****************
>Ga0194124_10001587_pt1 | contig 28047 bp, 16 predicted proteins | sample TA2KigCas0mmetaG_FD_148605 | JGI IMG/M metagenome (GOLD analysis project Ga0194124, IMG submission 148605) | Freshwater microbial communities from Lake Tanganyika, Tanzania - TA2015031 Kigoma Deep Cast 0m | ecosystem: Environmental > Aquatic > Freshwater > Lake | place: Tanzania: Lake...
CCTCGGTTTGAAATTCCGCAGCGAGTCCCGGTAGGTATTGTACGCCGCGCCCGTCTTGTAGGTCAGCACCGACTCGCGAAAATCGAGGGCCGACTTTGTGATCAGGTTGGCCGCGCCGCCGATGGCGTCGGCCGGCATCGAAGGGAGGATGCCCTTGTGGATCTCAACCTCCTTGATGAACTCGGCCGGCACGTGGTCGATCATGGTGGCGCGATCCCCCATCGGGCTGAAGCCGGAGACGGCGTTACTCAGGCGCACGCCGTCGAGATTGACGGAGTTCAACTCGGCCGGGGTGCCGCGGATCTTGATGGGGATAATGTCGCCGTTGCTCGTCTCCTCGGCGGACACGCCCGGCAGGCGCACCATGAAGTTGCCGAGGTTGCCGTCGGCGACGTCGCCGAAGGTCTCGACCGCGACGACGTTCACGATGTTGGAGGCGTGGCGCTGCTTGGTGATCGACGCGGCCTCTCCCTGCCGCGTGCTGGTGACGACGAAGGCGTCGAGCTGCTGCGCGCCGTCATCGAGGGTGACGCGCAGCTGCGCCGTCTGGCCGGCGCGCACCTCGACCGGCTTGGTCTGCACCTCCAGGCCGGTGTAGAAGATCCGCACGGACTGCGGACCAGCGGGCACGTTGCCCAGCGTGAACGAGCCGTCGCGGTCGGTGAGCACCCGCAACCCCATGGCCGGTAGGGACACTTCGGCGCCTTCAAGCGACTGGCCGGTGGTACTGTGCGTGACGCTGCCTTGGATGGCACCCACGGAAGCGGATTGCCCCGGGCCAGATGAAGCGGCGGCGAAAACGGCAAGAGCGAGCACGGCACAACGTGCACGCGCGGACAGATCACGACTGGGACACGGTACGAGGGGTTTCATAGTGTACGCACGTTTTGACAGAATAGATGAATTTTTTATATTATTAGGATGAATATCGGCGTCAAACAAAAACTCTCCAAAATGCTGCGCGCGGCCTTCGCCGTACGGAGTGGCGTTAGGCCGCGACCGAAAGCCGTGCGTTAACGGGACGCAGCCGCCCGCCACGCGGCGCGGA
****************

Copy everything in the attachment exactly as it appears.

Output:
>Ga0194124_10001587_pt1 | contig 28047 bp, 16 predicted proteins | sample TA2KigCas0mmetaG_FD_148605 | JGI IMG/M metagenome (GOLD analysis project Ga0194124, IMG submission 148605) | Freshwater microbial communities from Lake Tanganyika, Tanzania - TA2015031 Kigoma Deep Cast 0m | ecosystem: Environmental > Aquatic > Freshwater > Lake | place: Tanzania: Lake...
CCTCGGTTTGAAATTCCGCAGCGAGTCCCGGTAGGTATTGTACGCCGCGCCCGTCTTGTAGGTCAGCACCGACTCGCGAAAATCGAGGGCCGACTTTGTGATCAGGTTGGCCGCGCCGCCGATGGCGTCGGCCGGCATCGAAGGGAGGATGCCCTTGTGGATCTCAACCTCCTTGATGAACTCGGCCGGCACGTGGTCGATCATGGTGGCGCGATCCCCCATCGGGCTGAAGCCGGAGACGGCGTTACTCAGGCGCACGCCGTCGAGATTGACGGAGTTCAACTCGGCCGGGGTGCCGCGGATCTTGATGGGGATAATGTCGCCGTTGCTCGTCTCCTCGGCGGACACGCCCGGCAGGCGCACCATGAAGTTGCCGAGGTTGCCGTCGGCGACGTCGCCGAAGGTCTCGACCGCGACGACGTTCACGATGTTGGAGGCGTGGCGCTGCTTGGTGATCGACGCGGCCTCTCCCTGCCGCGTGCTGGTGACGACGAAGGCGTCGAGCTGCTGCGCGCCGTCATCGAGGGTGACGCGCAGCTGCGCCGTCTGGCCGGCGCGCACCTCGACCGGCTTGGTCTGCACCTCCAGGCCGGTGTAGAAGATCCGCACGGACTGCGGACCAGCGGGCACGTTGCCCAGCGTGAACGAGCCGTCGCGGTCGGTGAGCACCCGCAACCCCATGGCCGGTAGGGACACTTCGGCGCCTTCAAGCGACTGGCCGGTGGTACTGTGCGTGACGCTGCCTTGGATGGCACCCACGGAAGCGGATTGCCCCGGGCCAGATGAAGCGGCGGCGAAAACGGCAAGAGCGAGCACGGCACAACGTGCACGCGCGGACAGATCACGACTGGGACACGGTACGAGGGGTTTCATAGTGTACGCACGTTTTGACAGAATAGATGAATTTTTTATATTATTAGGATGAATATCGGCGTCAAACAAAAACTCTCCAAAATGCTGCGCGCGGCCTTCGCCGTACGGAGTGGCGTTAGGCCGCGACCGAAAGCCGTGCGTTAACGGGACGCAGCCGCCCGCCACGCGGCGCGGA